Both late-night hosts re-recorded their show's opening monologues on May 24 in order to address the tragic mass shooting that killed 19 children and two teachers at an elementary school in Uvalde, Texas.
As a father of three, Corden, called the violence "unfathomable" in a powerful statement during The Late Late Show. "When I drop my kids off at school this morning and kiss them goodbye, it doesn't cross your mind that that could ever be the last goodbye," he explained. "The thought of that phone call—that your child is the victim of a mass shooting—is beyond comprehension as a human being."
He continued, "I'm so deeply sad for the families of these children, the trauma of the survivors and for the future these kids will never see."
Corden went on to share his heartbreaking frustration over "the number of people who must think this is an OK byproduct to never make meaningful changes to gun laws," adding, "It doesn't make sense to me. It doesn't reflect the country that I think America is."
Reflecting on the U.S.'s strengths, Corden, 43, noted that while the U.S. is "on the forefront of medicine, of technology, of innovation," when it comes to the issue of gun violence, however, "America is one of the most backward places in the world."
"This year, there have been no school shootings in England. This year, there have been no school shootings in Japan," the Brit emotionally shared. "This year, there have been 27 school shootings in America and 212 mass shootings and we are just five months into the year."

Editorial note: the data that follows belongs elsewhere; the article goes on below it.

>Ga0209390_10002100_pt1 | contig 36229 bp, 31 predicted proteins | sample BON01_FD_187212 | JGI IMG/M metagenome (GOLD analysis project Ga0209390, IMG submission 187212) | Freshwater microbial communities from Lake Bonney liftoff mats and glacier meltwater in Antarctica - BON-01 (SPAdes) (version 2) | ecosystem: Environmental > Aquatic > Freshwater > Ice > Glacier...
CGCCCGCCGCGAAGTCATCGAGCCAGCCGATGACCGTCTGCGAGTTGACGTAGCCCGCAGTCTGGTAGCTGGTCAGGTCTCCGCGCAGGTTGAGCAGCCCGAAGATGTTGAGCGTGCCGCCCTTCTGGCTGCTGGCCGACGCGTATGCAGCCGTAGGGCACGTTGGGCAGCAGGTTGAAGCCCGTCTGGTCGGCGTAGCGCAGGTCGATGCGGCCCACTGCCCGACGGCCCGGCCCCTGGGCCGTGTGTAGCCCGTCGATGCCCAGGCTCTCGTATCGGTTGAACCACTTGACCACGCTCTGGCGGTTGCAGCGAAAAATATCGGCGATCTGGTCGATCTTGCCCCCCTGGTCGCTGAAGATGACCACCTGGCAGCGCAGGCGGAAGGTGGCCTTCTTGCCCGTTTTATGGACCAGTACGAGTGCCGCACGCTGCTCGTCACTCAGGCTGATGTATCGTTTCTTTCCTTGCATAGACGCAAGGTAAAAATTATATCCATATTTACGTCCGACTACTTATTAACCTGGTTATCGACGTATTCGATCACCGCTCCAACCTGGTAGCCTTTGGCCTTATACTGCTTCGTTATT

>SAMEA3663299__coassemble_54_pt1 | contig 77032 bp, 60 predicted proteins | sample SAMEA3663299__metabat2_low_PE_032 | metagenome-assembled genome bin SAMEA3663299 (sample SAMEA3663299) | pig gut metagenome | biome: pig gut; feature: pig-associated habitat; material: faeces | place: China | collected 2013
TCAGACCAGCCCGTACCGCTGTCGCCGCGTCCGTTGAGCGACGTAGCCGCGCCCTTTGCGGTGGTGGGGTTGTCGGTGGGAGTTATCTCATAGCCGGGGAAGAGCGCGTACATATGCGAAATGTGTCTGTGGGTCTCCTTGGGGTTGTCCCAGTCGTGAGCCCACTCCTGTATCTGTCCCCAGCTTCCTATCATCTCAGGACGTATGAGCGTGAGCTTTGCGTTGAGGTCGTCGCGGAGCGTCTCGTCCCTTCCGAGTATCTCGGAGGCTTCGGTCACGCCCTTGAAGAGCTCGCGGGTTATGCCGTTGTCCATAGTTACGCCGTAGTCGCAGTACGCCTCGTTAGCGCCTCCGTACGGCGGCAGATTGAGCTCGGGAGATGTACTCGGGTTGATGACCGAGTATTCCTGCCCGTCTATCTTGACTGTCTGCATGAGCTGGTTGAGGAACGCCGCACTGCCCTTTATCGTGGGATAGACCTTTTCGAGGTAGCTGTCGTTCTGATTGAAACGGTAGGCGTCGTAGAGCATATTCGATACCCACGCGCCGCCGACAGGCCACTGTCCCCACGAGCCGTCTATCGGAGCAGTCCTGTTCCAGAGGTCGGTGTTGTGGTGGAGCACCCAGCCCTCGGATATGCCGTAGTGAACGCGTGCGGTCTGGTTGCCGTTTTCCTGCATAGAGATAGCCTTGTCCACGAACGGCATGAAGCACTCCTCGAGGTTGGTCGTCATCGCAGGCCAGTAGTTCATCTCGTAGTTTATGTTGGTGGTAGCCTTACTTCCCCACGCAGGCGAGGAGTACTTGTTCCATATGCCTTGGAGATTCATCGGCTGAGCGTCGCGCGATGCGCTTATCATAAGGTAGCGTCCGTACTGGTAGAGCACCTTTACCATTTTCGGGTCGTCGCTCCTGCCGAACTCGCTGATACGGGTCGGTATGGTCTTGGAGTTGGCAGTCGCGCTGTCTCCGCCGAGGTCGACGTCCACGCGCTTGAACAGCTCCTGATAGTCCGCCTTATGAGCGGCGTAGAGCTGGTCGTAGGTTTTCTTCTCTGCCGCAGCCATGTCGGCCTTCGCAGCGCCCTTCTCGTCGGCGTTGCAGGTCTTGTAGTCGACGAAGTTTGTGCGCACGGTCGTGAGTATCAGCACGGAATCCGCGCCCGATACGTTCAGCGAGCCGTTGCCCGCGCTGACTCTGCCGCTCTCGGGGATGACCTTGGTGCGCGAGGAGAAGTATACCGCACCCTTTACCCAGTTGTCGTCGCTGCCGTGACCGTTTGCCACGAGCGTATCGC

"Words of thoughts and prayers will come from our leaders, but I fear change never will," the host concluded. "I hold out hope that this country will eventually wake up and change this senseless gun culture, while my heart simply goes out to every single person in Texas tonight."
Colbert, also a father of three, found himself becoming similarly emotional in his The Late Show opening monologue and urged lawmakers to put appropriate measures into place to "prevent this from ever happening again."
"We learned of an unspeakable shooting in Uvalde, Texas today. And while we can add our prayers for the dead," the 58-year-old said, before pausing to collect himself, "there is nothing that can ever be said that can approach the immeasurable grief of those families. But, while we're at it, let's pray this time that our leaders show a modicum of courage in trying to prevent this from ever happening again."
The host acknowledged, "prayers won't end this."
He added, "Voting might so, when you vote, ask yourself this question: ‘Who, running for office, has publicly stated that they're willing to do anything and everything in their power to protect your children from the criminally insane number of guns in America?'"